Workplace Gossip


Discover how high performance leaders can stop workplace gossip in its tracks.

Have you ever tried going seven days without talking about another person, period? Try it, but don’t be surprised if you can’t get past the first hour without finding yourself talking about someone who isn’t a part of the conversation!

Most of us intuitively realize that people who are gossips, do not have an inner world that is healthy and rich. Do you get, that if someone is a workplace gossip, it is because they feel insecure/inadequate and/or have a low sense of self-worth and are desperate to find some way of feeling better about themselves. Contrast this with a person why shys away from gossip … these people are too busy focusing being the best they can, on making their personal dent in the universe.

Think of someone you know who seems to stay away from workplace gossip.

  • Would you say that that person is fairly secure within their own self?

  • Is this a person who seems to have a good sense of their own self?

  • Is this person quite successful?

  • Do others look upon him or her with high regard and is s/he well liked?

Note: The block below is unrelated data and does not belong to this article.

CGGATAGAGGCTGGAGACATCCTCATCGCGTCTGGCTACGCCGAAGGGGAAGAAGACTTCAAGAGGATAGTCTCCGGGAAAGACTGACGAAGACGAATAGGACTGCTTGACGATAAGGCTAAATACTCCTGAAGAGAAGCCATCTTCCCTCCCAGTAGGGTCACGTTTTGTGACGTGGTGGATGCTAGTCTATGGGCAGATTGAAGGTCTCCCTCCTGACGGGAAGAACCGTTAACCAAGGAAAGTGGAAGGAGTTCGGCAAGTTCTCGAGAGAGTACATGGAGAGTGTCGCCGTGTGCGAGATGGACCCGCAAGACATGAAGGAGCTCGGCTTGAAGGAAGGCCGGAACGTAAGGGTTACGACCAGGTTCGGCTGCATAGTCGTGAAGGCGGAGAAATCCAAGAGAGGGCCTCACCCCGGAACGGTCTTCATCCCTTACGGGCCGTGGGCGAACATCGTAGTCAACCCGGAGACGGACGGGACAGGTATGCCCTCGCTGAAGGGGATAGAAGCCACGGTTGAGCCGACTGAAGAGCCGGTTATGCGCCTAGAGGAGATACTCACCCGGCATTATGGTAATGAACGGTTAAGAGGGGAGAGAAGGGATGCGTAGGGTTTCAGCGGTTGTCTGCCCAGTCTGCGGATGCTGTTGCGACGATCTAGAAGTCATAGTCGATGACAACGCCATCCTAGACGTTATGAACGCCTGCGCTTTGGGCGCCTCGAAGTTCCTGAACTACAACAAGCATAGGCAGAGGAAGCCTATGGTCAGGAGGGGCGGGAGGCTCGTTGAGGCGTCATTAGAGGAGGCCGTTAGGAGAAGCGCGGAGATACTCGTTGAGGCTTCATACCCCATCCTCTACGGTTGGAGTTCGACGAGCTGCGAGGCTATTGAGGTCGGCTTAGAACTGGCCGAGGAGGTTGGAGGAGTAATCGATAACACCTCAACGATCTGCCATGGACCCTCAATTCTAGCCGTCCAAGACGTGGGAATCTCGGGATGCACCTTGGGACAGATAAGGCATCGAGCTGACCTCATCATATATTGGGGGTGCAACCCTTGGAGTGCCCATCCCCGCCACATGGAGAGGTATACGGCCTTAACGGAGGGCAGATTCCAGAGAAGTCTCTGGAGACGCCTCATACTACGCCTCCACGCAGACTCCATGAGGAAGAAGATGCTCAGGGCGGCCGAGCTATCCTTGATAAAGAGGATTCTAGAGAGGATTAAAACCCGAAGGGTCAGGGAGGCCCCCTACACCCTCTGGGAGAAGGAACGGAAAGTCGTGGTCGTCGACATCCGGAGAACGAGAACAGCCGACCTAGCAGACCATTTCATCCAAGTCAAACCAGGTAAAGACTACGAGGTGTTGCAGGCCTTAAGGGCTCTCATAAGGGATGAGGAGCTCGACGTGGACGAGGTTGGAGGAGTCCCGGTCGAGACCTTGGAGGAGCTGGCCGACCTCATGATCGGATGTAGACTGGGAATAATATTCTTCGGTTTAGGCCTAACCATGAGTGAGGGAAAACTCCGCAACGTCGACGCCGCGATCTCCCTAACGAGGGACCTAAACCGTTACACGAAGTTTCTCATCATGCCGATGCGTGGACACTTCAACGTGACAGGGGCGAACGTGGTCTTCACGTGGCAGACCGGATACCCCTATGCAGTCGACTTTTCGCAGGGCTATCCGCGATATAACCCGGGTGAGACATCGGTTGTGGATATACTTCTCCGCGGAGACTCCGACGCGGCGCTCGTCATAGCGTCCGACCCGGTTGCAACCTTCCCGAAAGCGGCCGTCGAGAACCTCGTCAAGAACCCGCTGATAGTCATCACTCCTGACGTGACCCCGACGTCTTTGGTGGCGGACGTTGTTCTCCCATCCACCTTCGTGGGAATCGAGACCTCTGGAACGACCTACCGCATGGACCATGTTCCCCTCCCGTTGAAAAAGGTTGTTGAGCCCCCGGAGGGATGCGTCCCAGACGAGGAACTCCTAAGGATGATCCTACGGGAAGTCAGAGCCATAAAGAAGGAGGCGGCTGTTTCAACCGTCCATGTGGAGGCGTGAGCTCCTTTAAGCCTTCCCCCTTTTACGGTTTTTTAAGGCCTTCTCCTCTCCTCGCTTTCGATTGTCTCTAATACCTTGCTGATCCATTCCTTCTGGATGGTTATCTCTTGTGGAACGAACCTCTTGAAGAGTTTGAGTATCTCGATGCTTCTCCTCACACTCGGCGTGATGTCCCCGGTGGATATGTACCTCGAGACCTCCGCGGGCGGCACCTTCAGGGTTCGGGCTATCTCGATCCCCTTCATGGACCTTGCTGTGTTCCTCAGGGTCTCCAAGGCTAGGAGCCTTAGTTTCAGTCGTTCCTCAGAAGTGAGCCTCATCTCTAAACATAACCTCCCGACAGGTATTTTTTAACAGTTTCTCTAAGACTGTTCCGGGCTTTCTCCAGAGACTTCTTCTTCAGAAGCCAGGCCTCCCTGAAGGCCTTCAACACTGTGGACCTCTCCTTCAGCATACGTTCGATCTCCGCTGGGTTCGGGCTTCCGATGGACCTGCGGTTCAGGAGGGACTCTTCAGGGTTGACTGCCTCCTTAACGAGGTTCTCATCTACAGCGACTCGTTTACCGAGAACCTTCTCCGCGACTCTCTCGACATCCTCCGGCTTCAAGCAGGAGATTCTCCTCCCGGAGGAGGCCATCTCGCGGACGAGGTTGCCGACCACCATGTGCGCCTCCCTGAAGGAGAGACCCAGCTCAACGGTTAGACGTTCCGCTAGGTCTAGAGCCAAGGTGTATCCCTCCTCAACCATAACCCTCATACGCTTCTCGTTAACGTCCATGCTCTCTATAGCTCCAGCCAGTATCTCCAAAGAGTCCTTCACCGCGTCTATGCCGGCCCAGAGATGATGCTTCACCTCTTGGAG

• Is this a happy person?

Contrast that with a person who is a known workplace gossip.

  • Does this person seem to constantly try to find fault with others to make him or herself look better?

  • Is this person well liked and trusted?

  • Is the vibe around this person pleasant or unpleasant?

  • Do you think this is a happy person?

Workplace Gossip Causes Lack of Trust in a Relationship

Gossipmongers aren’t trusted. I bet you’ve caught yourself wondering, as you walk away from a gossiper: “I wonder what s/he says about me when I’m not around?”

workplace gossip

Every great relationship is built upon a foundation of trust, reliability, honour and integrity.

As a leader you are responsible for developing healthy relationships, both with your direct reports, your colleagues and your senior leaders. Involving yourself in workplace gossip is a surefire way to undermine your credibility as a person and as a leader.

So as tempting as it is to talk about others … STOP IT! It doesn’t serve you or them.

Gossip Stops Performance Improvement

A big problem, when you take part in workplace gossip, is that you are telling the wrong person. Invariably you are telling a person who can’t improve the performance.

Gossiping may make you feel good in the moment, (you got some frustration off your chest) but it doesn’t really make the issue go away, does it? Nor does it build powerful performance!

If your workplace is filled with gossip, you can almost guarantee that it is under-performing.

Gossip is one of the greatest causes of distrust and consequently under-performance in any business.

What sets high performance leaders apart from others is that they:

  • Accept responsibility for developing healthy relationships.